According to Dr David Frawley: "we can compare them to three powerful streams. Our only choice is which stream to put our vessel into. Yoga and Ayurveda show us how to put our vessel (mind-body) into the stream of Sattva to aid in our overall well-being, growth and transformation. If we enter into the streams of Rajas and Tamas, we can easily get carried away and lose control of our karma. Similarly much of Ayurvedic treatment is showing people how to move out of the currents of Rajas and Tamas and into that of Sattva"
Yet, all three gunas perform specific functions in nature and they cannot exist without each other. Energy and prana (life force) is created by Rajas, while the form and the body is created by Tamas. Rajas and Tamas only become negative when they disturb the Sattvic nature of the mind. In fact, being in a Sattvic state requires the correct balance of Rajas and Tamas.
The aim of Ayurveda and Yoga is to increase the power of Sattva so as to be able to counter the ignorance and false imagination of Tamas and Rajas.
When we are in a Sattvic mental state, we are able to instinctively choose the correct foods which will create balance in our body and mind. In a Sattvic state, all dosha's are balanced and natural healing is promoted.
We can increase Sattva in ourselves by following a diet that promotes Sattva and avoiding a diet that increases Tamas and Rajas. Rajasic and Tamasic foods disturb or dull the mind and create diseases.
What is Tamasic diet?
Tamasic foods cause hypoactivity, lethargy, apathy, excess sleep, and accumulation of mucus and waste materials. Tamasic foods increase Kapha and Ama (toxins in the body). It is food that is reheated, rancid, artificial, greasy or heavy. It includes:
Not fresh, stale food including all fast food/junk food.
All ‘dead’ food (red meat, particularly pork and animal organs)
Canned and overly cold food.
White processed sugar and grains.
All industrially produced packaged food.
Over ripe food.
Poor quality dairy products especially those produced by factory farms.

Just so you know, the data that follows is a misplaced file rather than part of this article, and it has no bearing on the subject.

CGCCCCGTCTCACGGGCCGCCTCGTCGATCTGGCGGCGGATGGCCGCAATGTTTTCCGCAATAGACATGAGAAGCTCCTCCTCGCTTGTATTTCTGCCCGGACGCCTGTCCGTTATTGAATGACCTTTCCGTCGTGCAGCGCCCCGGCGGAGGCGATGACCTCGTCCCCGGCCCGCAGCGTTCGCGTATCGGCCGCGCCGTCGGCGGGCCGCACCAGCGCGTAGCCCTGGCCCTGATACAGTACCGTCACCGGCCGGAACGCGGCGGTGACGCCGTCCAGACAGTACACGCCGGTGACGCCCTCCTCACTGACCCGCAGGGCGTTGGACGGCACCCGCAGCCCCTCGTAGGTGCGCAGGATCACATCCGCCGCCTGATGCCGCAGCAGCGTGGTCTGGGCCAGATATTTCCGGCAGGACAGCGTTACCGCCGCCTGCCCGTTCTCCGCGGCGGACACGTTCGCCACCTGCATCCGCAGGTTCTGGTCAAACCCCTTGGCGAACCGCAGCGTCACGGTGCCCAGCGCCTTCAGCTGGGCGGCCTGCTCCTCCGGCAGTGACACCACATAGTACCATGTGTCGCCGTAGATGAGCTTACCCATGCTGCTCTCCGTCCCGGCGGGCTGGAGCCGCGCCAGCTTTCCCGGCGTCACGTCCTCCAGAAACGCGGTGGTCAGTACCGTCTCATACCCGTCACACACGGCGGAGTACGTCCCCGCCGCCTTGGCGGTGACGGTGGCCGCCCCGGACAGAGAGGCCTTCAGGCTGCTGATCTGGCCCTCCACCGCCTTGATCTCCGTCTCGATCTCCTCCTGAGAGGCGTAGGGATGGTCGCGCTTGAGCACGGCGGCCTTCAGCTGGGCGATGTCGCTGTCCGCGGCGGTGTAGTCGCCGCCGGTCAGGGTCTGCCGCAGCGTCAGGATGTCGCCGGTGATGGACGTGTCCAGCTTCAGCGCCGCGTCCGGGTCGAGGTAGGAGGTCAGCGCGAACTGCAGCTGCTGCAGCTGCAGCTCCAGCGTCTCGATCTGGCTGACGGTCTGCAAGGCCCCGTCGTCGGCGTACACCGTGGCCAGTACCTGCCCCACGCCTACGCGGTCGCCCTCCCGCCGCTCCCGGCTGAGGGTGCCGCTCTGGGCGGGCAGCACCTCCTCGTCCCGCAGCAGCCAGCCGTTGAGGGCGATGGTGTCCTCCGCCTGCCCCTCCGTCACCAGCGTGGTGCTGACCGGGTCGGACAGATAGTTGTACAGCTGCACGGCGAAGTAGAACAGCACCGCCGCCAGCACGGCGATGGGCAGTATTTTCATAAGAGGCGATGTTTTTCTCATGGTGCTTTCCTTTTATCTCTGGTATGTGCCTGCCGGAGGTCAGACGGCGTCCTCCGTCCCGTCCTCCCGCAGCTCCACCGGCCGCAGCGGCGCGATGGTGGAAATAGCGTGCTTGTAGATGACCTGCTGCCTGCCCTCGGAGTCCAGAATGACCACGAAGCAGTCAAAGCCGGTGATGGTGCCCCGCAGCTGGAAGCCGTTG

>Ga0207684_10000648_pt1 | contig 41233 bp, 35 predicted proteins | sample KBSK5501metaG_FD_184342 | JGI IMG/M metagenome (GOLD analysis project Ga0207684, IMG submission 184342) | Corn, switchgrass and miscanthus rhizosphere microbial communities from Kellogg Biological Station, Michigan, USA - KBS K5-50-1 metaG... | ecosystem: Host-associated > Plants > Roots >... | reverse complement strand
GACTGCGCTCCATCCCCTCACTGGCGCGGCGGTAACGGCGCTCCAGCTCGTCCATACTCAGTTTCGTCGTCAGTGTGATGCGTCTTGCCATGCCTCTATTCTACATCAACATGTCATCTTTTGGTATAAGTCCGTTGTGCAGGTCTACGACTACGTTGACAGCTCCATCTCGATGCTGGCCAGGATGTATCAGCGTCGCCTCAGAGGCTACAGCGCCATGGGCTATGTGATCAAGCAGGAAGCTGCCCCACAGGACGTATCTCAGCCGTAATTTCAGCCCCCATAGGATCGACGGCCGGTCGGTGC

Food grown with pesticides and chemicals.
Excessive intake of fats, oils, and pastries.
What is a Rajasic diet?
Rajasic foods cause hyperactivity, restlessness, irritability, insomnia, increases toxins in the blood and promotes hypertension. They bring Vata and Pitta dosha out of balance. It includes:
Very salty, spicy or sour foods (chilies, garlic, onions, wines, pickles, mayonnaise, sour cream, and vinegar).
Most fried food or roasted foods.
Coffee, black tea, tobacco, chocolate.
Meat, fish, shellfish, chicken.
Food too hot in temperature.
Drugs, alcohol and other intoxicating substances.
What is a Sattvic diet and lifestyle?
While a Sattvic diet is traditionally meant for yogi's, it is well suited for anyone who uses their minds a lot. It improves mental energy and helps to treat mental disorders by restoring harmony and balance to the mind.
It is also recommended when recovering from disease or after cleansing the body of toxins. It helps to tone and rebuild tissues in the body and improves our state of consciousness.
A Sattvic diet includes pure foods (rich in prana or life force) that are light in nature and mildly cooling in energy so as not to disturb the mind. It consists of:
Pure, fresh organic vegetarian food prepared with care and love.
Lightly cooked food with a little spice to make it easier to digest.
All foods with a naturally sweet taste (not refined sugar).
Fresh ripe fruits & vegetables.
Spices like coriander, cumin, basil, turmeric, fennel, cardamon.
Oils like ghee, olive oil, coconut oil, sesame oil.
Natural sweeteners such as raw honey, coconut blossom sugar and raw cane sugar.
Unprocessed and non-homogenised organic dairy products like fresh young cheeses.
In addition, Sattvic lifestyle habits like regular Yoga asana, meditation, mantra, spending time in nature, exposure to sunshine, adequate rest and sleep, and living according to your constitution will also contribute to maintaining body-mind balance.